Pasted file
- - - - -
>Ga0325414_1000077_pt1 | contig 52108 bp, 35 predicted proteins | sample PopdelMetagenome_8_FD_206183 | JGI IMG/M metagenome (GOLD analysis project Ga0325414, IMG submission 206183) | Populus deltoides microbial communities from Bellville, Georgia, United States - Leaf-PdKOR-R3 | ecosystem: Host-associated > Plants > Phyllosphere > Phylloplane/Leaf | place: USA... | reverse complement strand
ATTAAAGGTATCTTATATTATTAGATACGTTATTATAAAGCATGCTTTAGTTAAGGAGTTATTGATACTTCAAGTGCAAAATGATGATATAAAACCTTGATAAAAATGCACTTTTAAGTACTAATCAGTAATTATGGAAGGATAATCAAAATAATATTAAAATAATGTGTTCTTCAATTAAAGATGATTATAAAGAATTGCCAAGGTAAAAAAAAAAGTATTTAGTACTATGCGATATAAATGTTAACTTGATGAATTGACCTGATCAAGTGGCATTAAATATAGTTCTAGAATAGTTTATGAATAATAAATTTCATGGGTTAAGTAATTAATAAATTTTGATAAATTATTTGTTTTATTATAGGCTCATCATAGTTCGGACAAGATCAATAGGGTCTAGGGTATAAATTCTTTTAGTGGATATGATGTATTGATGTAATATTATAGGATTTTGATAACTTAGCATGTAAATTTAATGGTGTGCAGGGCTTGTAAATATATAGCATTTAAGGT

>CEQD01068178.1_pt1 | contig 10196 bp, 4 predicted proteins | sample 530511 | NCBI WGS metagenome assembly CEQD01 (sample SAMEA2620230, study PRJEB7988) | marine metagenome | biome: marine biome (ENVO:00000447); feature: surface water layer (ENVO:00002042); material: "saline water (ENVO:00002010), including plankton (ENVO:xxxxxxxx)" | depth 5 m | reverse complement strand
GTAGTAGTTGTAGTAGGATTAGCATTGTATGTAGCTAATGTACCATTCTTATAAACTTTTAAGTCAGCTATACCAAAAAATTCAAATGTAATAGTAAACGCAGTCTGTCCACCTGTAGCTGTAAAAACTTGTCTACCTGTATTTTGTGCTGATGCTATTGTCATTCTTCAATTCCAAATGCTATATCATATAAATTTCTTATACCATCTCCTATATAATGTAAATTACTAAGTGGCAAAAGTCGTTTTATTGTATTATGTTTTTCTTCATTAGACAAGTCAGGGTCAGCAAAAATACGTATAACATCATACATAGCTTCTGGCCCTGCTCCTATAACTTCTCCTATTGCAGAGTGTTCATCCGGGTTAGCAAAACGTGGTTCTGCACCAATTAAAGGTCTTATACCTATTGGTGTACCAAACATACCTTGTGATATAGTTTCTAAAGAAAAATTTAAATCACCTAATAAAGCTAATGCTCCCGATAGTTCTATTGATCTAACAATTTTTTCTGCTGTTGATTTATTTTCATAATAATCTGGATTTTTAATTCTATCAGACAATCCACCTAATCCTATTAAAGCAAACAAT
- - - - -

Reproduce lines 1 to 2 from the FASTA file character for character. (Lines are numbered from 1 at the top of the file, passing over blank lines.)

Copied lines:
>Ga0325414_1000077_pt1 | contig 52108 bp, 35 predicted proteins | sample PopdelMetagenome_8_FD_206183 | JGI IMG/M metagenome (GOLD analysis project Ga0325414, IMG submission 206183) | Populus deltoides microbial communities from Bellville, Georgia, United States - Leaf-PdKOR-R3 | ecosystem: Host-associated > Plants > Phyllosphere > Phylloplane/Leaf | place: USA... | reverse complement strand
ATTAAAGGTATCTTATATTATTAGATACGTTATTATAAAGCATGCTTTAGTTAAGGAGTTATTGATACTTCAAGTGCAAAATGATGATATAAAACCTTGATAAAAATGCACTTTTAAGTACTAATCAGTAATTATGGAAGGATAATCAAAATAATATTAAAATAATGTGTTCTTCAATTAAAGATGATTATAAAGAATTGCCAAGGTAAAAAAAAAAGTATTTAGTACTATGCGATATAAATGTTAACTTGATGAATTGACCTGATCAAGTGGCATTAAATATAGTTCTAGAATAGTTTATGAATAATAAATTTCATGGGTTAAGTAATTAATAAATTTTGATAAATTATTTGTTTTATTATAGGCTCATCATAGTTCGGACAAGATCAATAGGGTCTAGGGTATAAATTCTTTTAGTGGATATGATGTATTGATGTAATATTATAGGATTTTGATAACTTAGCATGTAAATTTAATGGTGTGCAGGGCTTGTAAATATATAGCATTTAAGGT